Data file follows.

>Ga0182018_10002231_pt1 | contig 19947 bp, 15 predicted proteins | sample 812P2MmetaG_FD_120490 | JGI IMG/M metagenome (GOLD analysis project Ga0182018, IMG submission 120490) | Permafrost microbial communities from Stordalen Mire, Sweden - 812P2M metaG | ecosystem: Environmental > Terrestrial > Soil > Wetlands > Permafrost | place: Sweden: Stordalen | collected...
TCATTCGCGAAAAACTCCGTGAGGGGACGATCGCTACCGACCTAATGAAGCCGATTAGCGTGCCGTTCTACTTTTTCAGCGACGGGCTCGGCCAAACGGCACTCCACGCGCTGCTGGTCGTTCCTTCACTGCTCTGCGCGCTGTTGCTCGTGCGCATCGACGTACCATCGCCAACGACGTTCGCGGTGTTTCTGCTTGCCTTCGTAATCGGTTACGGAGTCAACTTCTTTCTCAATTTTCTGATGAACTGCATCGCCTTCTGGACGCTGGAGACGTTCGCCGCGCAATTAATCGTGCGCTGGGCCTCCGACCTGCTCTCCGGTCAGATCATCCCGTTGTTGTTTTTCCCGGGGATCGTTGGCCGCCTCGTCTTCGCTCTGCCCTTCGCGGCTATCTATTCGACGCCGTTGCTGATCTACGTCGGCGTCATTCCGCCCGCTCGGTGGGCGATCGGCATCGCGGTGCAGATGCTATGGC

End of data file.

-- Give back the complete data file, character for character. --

>Ga0182018_10002231_pt1 | contig 19947 bp, 15 predicted proteins | sample 812P2MmetaG_FD_120490 | JGI IMG/M metagenome (GOLD analysis project Ga0182018, IMG submission 120490) | Permafrost microbial communities from Stordalen Mire, Sweden - 812P2M metaG | ecosystem: Environmental > Terrestrial > Soil > Wetlands > Permafrost | place: Sweden: Stordalen | collected...
TCATTCGCGAAAAACTCCGTGAGGGGACGATCGCTACCGACCTAATGAAGCCGATTAGCGTGCCGTTCTACTTTTTCAGCGACGGGCTCGGCCAAACGGCACTCCACGCGCTGCTGGTCGTTCCTTCACTGCTCTGCGCGCTGTTGCTCGTGCGCATCGACGTACCATCGCCAACGACGTTCGCGGTGTTTCTGCTTGCCTTCGTAATCGGTTACGGAGTCAACTTCTTTCTCAATTTTCTGATGAACTGCATCGCCTTCTGGACGCTGGAGACGTTCGCCGCGCAATTAATCGTGCGCTGGGCCTCCGACCTGCTCTCCGGTCAGATCATCCCGTTGTTGTTTTTCCCGGGGATCGTTGGCCGCCTCGTCTTCGCTCTGCCCTTCGCGGCTATCTATTCGACGCCGTTGCTGATCTACGTCGGCGTCATTCCGCCCGCTCGGTGGGCGATCGGCATCGCGGTGCAGATGCTATGGC